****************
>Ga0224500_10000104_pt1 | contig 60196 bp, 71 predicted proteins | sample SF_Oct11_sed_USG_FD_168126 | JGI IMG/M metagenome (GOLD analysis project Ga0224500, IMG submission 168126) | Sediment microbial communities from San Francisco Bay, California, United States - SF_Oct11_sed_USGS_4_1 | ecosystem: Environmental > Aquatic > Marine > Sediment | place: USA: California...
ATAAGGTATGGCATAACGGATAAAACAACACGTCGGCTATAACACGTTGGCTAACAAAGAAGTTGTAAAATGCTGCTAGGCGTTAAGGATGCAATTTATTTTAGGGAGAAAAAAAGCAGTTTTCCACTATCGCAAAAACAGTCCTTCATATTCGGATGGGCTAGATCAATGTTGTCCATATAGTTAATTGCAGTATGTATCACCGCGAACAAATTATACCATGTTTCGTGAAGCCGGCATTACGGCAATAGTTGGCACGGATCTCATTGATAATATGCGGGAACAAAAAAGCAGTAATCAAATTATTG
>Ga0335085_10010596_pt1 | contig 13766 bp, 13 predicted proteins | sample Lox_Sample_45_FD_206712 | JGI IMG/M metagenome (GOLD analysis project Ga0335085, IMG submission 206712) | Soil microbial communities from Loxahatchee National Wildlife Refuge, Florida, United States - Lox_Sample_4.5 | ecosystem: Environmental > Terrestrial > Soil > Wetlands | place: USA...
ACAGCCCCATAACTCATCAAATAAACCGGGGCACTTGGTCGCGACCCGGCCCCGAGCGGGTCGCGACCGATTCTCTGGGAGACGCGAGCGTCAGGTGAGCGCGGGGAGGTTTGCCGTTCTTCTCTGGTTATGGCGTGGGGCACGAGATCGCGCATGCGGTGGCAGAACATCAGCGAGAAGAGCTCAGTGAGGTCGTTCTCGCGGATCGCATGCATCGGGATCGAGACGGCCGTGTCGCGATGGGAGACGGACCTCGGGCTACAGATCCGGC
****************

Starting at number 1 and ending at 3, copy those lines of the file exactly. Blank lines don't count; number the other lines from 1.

>Ga0224500_10000104_pt1 | contig 60196 bp, 71 predicted proteins | sample SF_Oct11_sed_USG_FD_168126 | JGI IMG/M metagenome (GOLD analysis project Ga0224500, IMG submission 168126) | Sediment microbial communities from San Francisco Bay, California, United States - SF_Oct11_sed_USGS_4_1 | ecosystem: Environmental > Aquatic > Marine > Sediment | place: USA: California...
ATAAGGTATGGCATAACGGATAAAACAACACGTCGGCTATAACACGTTGGCTAACAAAGAAGTTGTAAAATGCTGCTAGGCGTTAAGGATGCAATTTATTTTAGGGAGAAAAAAAGCAGTTTTCCACTATCGCAAAAACAGTCCTTCATATTCGGATGGGCTAGATCAATGTTGTCCATATAGTTAATTGCAGTATGTATCACCGCGAACAAATTATACCATGTTTCGTGAAGCCGGCATTACGGCAATAGTTGGCACGGATCTCATTGATAATATGCGGGAACAAAAAAGCAGTAATCAAATTATTG
>Ga0335085_10010596_pt1 | contig 13766 bp, 13 predicted proteins | sample Lox_Sample_45_FD_206712 | JGI IMG/M metagenome (GOLD analysis project Ga0335085, IMG submission 206712) | Soil microbial communities from Loxahatchee National Wildlife Refuge, Florida, United States - Lox_Sample_4.5 | ecosystem: Environmental > Terrestrial > Soil > Wetlands | place: USA...